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Cori Bush: Marjorie Taylor Greene didn't take back what she said about me

Rep. Cori Bush (D-Mo.) on Thursday acknowledged that while Rep. Marjorie Taylor GreeneMarjorie Taylor GreeneRep. Marjorie Taylor Greene says she's meeting with Trump 'soon' in Florida QAnon site shutters after reports identifying developer Republicans head to runoff in GA-14 MORE (R-Ga.) apologized to congressional colleagues this week over her past controversial statements, Greene didn't take back or regret claims directed at Bush.

During an interview that aired Thursday evening on “The Daily Show with Trevor NoahTrevor NoahRace-baiting media's 'rush to motive' after mass shootings is exploitation at its worst Michelle Obama jokes living in the White House prepared her for quarantine Beyoncé and Taylor Swift win big at the Grammys MORE,” Bush said she has committed to “call out” Greene for past remarks that have surfaced in recent days, suggesting that Greene “needs to be exposed” in order for the GOP congresswoman to “evolve or be reformed.” 

Various outlets in recent days have unearthed past remarks by Greene, including statements indicating support for the QAnon conspiracy theory, advocating violence against Democratic leaders, arguing that mass school shootings were fabricated to rally support for gun control legislation and that the California wildfires were started by a space laser controlled by a network of corporations, including the Rothschild family firm. 

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Greene on Wednesday addressed her fellow House members to apologize, telling her colleagues that she made a mistake by being curious about “Q” and that she told her children she learned a lesson about what to put on social media.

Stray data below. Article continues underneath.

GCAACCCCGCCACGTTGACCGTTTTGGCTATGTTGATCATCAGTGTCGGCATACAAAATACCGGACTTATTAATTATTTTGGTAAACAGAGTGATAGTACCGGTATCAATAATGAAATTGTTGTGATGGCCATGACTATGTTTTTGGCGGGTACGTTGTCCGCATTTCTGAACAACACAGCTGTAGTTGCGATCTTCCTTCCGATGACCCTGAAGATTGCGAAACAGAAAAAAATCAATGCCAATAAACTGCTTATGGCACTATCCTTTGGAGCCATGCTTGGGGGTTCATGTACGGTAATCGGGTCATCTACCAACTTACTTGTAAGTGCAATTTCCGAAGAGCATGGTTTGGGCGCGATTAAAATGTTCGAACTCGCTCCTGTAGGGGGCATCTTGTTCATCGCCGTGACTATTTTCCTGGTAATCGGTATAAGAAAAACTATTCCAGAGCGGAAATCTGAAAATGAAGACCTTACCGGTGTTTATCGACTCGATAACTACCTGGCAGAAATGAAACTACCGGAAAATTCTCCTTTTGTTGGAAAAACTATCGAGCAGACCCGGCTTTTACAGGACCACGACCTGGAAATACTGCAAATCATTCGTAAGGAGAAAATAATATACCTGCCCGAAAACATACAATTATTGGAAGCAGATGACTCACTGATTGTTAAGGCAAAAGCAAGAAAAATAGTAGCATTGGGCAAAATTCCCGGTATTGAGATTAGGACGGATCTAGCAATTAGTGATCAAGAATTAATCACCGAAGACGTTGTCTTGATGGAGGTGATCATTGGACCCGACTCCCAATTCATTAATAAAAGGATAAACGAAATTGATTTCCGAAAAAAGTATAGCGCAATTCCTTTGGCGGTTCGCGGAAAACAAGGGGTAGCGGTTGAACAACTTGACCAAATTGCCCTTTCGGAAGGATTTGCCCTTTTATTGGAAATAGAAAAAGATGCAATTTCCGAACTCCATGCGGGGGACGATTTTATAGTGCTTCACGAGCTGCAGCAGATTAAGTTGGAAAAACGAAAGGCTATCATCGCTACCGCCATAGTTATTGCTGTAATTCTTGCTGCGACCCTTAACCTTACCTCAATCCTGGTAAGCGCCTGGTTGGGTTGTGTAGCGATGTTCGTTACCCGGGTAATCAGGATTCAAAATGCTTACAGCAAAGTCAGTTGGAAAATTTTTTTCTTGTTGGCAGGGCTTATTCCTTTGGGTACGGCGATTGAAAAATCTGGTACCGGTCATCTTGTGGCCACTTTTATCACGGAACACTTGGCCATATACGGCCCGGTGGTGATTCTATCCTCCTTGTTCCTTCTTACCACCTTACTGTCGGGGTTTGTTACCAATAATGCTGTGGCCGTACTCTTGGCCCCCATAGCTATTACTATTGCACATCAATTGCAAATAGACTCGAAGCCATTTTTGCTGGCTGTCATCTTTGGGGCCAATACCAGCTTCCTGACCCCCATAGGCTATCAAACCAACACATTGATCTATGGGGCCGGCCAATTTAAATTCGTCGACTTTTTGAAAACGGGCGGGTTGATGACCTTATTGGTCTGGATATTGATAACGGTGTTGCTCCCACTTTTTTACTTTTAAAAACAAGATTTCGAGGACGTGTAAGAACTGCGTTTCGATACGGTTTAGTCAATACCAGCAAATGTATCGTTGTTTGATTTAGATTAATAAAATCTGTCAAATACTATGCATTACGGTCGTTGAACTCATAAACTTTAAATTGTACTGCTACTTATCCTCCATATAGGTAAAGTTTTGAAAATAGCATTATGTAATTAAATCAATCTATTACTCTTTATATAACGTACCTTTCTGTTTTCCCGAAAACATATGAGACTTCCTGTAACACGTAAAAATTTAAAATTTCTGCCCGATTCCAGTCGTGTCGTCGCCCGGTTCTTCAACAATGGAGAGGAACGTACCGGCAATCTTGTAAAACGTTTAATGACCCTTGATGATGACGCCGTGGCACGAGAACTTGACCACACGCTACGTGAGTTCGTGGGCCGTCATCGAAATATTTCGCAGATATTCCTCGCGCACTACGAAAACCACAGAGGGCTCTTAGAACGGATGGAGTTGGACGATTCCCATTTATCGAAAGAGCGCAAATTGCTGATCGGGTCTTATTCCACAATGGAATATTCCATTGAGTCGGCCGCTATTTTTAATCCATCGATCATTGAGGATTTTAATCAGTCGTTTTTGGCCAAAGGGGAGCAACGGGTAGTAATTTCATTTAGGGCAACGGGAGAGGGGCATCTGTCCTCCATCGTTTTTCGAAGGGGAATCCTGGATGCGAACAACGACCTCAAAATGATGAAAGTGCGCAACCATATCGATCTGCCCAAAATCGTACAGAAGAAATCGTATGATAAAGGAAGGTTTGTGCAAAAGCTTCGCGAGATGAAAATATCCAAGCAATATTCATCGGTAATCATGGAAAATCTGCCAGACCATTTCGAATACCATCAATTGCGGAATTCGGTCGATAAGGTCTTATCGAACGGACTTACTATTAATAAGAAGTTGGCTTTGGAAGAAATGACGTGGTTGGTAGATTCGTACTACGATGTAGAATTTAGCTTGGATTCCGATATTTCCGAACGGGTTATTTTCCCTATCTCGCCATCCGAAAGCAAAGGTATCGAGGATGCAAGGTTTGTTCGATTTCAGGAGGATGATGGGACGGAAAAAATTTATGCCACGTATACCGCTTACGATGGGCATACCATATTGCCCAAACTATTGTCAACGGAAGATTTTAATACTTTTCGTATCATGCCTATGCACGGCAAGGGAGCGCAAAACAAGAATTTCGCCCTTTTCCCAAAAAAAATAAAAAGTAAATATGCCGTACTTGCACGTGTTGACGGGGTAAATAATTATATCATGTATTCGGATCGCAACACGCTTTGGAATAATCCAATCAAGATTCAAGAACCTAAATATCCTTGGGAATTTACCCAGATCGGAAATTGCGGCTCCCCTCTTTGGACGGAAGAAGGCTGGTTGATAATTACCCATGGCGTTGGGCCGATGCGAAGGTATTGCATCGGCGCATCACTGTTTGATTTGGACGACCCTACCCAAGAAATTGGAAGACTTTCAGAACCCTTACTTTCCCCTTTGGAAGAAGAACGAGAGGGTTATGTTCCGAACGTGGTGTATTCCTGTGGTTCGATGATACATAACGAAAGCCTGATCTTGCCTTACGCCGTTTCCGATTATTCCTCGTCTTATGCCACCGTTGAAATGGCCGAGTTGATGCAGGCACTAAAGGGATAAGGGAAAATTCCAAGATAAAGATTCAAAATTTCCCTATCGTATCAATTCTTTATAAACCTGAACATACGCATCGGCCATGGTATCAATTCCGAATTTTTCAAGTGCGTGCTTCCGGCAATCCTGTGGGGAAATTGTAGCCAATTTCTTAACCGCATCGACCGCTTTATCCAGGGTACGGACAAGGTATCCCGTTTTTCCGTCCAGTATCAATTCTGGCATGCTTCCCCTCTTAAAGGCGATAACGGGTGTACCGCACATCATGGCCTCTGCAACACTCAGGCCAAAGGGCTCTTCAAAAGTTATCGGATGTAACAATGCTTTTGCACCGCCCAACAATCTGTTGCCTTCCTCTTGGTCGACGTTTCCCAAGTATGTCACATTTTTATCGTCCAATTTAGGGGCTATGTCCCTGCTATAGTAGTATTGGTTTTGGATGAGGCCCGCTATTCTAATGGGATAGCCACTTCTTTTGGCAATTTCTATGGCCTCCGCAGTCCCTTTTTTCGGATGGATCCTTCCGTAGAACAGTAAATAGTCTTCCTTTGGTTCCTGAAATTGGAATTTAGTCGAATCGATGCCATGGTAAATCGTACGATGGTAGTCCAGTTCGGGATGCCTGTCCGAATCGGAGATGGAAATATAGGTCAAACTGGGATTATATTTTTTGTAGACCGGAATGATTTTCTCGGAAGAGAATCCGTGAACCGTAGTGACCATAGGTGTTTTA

Despite these remarks, Bush said Thursday that an apology was never extended directly to her. 

Bush claimed last month that Greene and her staff berated her in a hallway and also pointed to a tweet on Martin Luther King Jr. Day in which Greene accused Bush of leading a mob that called for “the rape, murder, and burning of the home” of the McCloskey family in St. Louis.

Bush told Noah on Thursday that Greene, “called me a terrorist, she said I was the leader of a terrorist mob ... that I called for the murder of a couple.” 

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“She didn’t take that back, she didn’t regret that,” Bush continued. “That’s the kind of stuff that’s dangerous for our communities, and so that has to be called out.”

Bush late last month announced that she would be moving her office away from Greene’s for her safety, adding that on her way to cast her vote to impeach former President TrumpDonald TrumpHouse votes to condemn Chinese government over Hong Kong Former Vice President Walter Mondale dies at age 93 White House readies for Chauvin verdict MORE for his role in the Jan. 6 Capitol attack, “Greene came up from behind me, ranting loudly into her phone while not wearing a mask.” 

"Out of concern for the health of my staff, other members of Congress, and their congressional staff, I repeatedly called out to her to put on a mask,” Bush said in a statement. “Taylor Greene and her staff responded by berating me, with one staffer yelling, ‘Stop inciting violence with Black Lives Matter.’"

In the statement, Bush added, “In the context of Taylor Greene’s repeated endorsements of executing Democratic politicians before taking office, Taylor Greene’s renewed, repeated antagonization of the movement for Black lives in the last month directed towards me personally is cause for serious concern.” 

"All of this led to my decision to move my office away from Taylor Greene’s for the safety of my team,” Bush added. 

The House on Thursday voted to strip Greene from her committee assignments, citing her endorsement of conspiracy theories, racist ideologies and violence against Democratic politicians. Eleven Republicans crossed party lines to vote with Democrats in favor of Greene’s removal from her committees.